We will survive. Humanity always does. But in the short run, I feel bad for every minority group in this country – Blacks, Latinos, LGBTs, Asians, Native Americans, not to mention the poor, the elderly trying to live on scant means, and the sick.

I don’t hate Trump, and I hope and pray to any and everything sacred, that he can rise to the occasion of being a true leader. What we need now is compassion and understanding at all levels.

Mark St. John
Lake Monticello

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Voter fraud?
Contrary to the assertion made in Mr. and Mrs. Hoover’s letter to the editor, I firmly believe voter fraud does exist. I do not know how prevalent voter fraud may be and will not try to  provide any statistical reports to back up my beliefs, but will point out the following line in the Hoovers’ letter: “Or look at studies published by Columbia University, The Washington Post and Arizona State University, among others, which came to the same conclusion – voter fraud is nearly nonexistent.”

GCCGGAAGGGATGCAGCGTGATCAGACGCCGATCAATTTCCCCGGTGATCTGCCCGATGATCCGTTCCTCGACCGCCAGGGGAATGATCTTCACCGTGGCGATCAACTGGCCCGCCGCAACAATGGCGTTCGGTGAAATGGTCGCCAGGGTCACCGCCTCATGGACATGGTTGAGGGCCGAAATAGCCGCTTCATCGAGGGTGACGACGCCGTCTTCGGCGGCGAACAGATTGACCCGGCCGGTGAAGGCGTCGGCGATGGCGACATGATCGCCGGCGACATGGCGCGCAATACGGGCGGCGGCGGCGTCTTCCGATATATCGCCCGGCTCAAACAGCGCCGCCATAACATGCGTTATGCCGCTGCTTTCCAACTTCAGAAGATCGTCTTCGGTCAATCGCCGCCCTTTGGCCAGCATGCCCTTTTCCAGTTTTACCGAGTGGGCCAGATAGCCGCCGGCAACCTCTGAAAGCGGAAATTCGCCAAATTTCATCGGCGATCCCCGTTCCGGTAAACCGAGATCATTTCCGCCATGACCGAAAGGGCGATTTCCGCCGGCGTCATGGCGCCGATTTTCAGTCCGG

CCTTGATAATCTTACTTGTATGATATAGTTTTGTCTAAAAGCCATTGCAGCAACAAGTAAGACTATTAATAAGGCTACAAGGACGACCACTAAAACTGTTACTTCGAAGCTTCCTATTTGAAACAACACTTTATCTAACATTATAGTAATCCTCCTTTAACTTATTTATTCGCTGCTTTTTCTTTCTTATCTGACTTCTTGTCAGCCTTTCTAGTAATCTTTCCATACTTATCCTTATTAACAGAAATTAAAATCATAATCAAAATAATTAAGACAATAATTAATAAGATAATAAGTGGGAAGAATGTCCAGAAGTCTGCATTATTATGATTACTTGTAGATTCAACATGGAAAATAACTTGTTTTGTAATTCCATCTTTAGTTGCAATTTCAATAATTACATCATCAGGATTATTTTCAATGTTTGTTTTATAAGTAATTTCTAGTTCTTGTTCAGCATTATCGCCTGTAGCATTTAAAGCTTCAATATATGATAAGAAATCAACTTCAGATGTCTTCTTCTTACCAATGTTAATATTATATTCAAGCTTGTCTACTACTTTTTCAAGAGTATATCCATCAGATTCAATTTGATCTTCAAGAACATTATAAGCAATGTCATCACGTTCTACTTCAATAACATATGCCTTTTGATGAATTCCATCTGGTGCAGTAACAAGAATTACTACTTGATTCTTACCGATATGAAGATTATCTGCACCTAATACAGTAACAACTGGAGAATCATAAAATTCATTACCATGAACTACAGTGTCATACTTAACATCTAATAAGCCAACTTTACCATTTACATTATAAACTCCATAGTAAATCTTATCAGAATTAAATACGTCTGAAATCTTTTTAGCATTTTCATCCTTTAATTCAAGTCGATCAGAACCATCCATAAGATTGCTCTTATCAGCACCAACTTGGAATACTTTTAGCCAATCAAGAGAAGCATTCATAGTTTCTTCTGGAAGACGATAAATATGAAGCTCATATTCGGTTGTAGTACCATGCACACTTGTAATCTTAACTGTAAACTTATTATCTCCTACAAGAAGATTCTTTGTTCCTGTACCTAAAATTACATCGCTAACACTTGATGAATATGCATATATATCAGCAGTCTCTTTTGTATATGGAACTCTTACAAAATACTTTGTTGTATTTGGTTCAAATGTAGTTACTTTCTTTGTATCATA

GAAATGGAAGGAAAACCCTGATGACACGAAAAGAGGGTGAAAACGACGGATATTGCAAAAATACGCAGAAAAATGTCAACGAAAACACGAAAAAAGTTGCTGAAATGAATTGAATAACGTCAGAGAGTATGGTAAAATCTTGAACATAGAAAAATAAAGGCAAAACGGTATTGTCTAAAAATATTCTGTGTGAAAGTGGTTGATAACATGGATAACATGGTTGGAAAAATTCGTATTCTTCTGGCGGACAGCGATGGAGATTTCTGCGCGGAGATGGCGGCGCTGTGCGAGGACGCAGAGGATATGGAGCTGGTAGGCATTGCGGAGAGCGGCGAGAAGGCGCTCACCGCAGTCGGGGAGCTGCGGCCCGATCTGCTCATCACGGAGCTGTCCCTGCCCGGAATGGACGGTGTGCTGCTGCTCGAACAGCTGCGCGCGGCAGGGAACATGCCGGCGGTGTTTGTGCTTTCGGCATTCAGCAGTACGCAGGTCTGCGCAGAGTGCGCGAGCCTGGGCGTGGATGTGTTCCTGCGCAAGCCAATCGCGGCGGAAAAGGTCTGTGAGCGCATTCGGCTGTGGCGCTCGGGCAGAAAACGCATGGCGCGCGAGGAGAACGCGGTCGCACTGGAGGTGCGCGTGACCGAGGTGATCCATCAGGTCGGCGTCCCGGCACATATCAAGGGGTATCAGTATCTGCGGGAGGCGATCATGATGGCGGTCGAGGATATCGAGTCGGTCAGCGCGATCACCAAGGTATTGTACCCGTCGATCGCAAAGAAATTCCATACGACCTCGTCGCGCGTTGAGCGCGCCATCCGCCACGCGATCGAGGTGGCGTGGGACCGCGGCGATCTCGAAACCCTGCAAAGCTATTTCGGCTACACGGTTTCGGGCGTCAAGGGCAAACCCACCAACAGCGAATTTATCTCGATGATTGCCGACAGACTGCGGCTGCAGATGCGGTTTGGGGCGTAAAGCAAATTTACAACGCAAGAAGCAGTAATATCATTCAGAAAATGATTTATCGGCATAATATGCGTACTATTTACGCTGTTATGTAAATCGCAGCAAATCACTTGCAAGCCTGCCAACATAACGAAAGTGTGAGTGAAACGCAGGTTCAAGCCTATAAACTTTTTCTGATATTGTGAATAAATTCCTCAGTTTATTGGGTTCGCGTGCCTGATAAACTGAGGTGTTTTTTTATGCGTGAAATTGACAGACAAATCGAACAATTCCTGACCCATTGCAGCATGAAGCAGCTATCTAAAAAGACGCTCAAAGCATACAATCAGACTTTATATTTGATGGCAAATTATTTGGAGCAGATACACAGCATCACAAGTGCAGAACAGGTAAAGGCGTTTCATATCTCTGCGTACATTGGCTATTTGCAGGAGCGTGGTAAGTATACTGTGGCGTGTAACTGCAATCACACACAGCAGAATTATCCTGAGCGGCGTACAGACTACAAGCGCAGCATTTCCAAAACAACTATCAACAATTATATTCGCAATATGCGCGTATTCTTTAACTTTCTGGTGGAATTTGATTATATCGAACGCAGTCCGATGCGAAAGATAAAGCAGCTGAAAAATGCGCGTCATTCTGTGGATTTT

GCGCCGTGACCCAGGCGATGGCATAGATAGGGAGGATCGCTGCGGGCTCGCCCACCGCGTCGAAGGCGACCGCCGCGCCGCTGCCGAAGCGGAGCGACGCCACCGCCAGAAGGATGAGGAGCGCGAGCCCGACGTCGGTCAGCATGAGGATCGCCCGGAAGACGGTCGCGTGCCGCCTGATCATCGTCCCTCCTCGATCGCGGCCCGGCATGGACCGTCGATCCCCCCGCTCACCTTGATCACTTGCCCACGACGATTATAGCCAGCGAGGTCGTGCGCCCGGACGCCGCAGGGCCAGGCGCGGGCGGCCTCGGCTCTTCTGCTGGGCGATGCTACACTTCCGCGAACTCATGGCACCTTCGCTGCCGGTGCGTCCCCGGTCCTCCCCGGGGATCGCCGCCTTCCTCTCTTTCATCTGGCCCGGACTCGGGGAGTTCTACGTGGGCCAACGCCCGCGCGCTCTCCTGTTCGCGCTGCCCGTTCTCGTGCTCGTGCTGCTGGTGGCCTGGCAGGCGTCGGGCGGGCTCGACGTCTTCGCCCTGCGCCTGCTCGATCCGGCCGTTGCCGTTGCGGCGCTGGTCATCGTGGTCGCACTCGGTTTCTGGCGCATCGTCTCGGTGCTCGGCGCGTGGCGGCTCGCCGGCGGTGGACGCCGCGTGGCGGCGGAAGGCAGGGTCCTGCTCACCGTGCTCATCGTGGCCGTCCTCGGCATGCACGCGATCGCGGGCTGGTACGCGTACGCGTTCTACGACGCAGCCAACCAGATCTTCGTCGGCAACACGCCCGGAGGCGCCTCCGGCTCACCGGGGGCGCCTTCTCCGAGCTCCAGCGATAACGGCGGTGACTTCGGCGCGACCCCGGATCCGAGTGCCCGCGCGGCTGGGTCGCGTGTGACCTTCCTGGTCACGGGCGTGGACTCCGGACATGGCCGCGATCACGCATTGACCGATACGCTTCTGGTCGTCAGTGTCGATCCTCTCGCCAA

“Nearly nonexistent” and nonexistent convey two different meanings. Nonexistent means that it does not exist. “Nearly nonexistent” does not mean that it does not exist. The inclusion of the word “nearly” definitely leaves an opening for argument that voter fraud does in fact exist. If you can remember following Obama’s election, there was a lady on national television who proudly proclaimed she had voted six times for Obama. Is this not voter fraud? The attempt to register 19 deceased individuals in Virginia, though not successful, is definitely an attempt at voter fraud. Though these 19 were identified, how many have slipped through and successfully cast fraudulent ballots? Add a comment